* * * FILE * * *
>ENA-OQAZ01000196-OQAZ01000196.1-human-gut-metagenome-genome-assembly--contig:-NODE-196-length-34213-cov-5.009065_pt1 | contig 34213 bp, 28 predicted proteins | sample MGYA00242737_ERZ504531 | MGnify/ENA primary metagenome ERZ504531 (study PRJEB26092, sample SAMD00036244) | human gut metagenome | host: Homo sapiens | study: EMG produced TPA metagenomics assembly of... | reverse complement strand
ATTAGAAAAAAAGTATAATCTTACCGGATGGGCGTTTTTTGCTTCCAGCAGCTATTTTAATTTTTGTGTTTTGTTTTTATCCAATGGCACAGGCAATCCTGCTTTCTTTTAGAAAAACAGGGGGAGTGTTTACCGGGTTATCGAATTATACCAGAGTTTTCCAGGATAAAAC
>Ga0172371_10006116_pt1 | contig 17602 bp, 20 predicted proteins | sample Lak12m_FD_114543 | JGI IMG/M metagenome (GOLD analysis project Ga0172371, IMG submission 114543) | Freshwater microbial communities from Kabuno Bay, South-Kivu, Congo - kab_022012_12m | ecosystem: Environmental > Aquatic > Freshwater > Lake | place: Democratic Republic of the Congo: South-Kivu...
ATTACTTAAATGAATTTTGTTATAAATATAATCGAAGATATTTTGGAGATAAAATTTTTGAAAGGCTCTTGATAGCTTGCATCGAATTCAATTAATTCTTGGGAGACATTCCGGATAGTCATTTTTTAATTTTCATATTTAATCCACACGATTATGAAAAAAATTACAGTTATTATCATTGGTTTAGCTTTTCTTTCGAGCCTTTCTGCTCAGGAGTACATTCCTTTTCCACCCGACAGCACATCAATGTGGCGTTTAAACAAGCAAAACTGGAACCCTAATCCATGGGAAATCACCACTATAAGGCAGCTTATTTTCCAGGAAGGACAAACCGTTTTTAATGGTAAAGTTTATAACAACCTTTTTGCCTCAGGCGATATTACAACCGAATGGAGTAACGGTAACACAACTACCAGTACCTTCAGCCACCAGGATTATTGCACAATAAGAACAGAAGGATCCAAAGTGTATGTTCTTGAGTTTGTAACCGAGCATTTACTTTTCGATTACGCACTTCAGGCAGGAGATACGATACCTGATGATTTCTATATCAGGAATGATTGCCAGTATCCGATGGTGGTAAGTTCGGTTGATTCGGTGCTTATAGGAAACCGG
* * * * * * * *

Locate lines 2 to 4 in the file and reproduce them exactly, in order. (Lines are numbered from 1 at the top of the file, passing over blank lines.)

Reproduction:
ATTAGAAAAAAAGTATAATCTTACCGGATGGGCGTTTTTTGCTTCCAGCAGCTATTTTAATTTTTGTGTTTTGTTTTTATCCAATGGCACAGGCAATCCTGCTTTCTTTTAGAAAAACAGGGGGAGTGTTTACCGGGTTATCGAATTATACCAGAGTTTTCCAGGATAAAAC
>Ga0172371_10006116_pt1 | contig 17602 bp, 20 predicted proteins | sample Lak12m_FD_114543 | JGI IMG/M metagenome (GOLD analysis project Ga0172371, IMG submission 114543) | Freshwater microbial communities from Kabuno Bay, South-Kivu, Congo - kab_022012_12m | ecosystem: Environmental > Aquatic > Freshwater > Lake | place: Democratic Republic of the Congo: South-Kivu...
ATTACTTAAATGAATTTTGTTATAAATATAATCGAAGATATTTTGGAGATAAAATTTTTGAAAGGCTCTTGATAGCTTGCATCGAATTCAATTAATTCTTGGGAGACATTCCGGATAGTCATTTTTTAATTTTCATATTTAATCCACACGATTATGAAAAAAATTACAGTTATTATCATTGGTTTAGCTTTTCTTTCGAGCCTTTCTGCTCAGGAGTACATTCCTTTTCCACCCGACAGCACATCAATGTGGCGTTTAAACAAGCAAAACTGGAACCCTAATCCATGGGAAATCACCACTATAAGGCAGCTTATTTTCCAGGAAGGACAAACCGTTTTTAATGGTAAAGTTTATAACAACCTTTTTGCCTCAGGCGATATTACAACCGAATGGAGTAACGGTAACACAACTACCAGTACCTTCAGCCACCAGGATTATTGCACAATAAGAACAGAAGGATCCAAAGTGTATGTTCTTGAGTTTGTAACCGAGCATTTACTTTTCGATTACGCACTTCAGGCAGGAGATACGATACCTGATGATTTCTATATCAGGAATGATTGCCAGTATCCGATGGTGGTAAGTTCGGTTGATTCGGTGCTTATAGGAAACCGG